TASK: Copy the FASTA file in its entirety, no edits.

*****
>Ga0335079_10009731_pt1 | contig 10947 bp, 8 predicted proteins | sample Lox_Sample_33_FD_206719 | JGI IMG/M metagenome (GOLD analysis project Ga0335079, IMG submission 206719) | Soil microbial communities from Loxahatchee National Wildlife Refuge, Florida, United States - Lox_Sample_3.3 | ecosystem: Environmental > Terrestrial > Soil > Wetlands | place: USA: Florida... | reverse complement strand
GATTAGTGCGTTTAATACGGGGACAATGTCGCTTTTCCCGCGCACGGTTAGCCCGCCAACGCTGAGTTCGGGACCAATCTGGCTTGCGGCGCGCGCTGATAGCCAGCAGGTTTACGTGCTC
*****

>Ga0335079_10009731_pt1 | contig 10947 bp, 8 predicted proteins | sample Lox_Sample_33_FD_206719 | JGI IMG/M metagenome (GOLD analysis project Ga0335079, IMG submission 206719) | Soil microbial communities from Loxahatchee National Wildlife Refuge, Florida, United States - Lox_Sample_3.3 | ecosystem: Environmental > Terrestrial > Soil > Wetlands | place: USA: Florida... | reverse complement strand
GATTAGTGCGTTTAATACGGGGACAATGTCGCTTTTCCCGCGCACGGTTAGCCCGCCAACGCTGAGTTCGGGACCAATCTGGCTTGCGGCGCGCGCTGATAGCCAGCAGGTTTACGTGCTC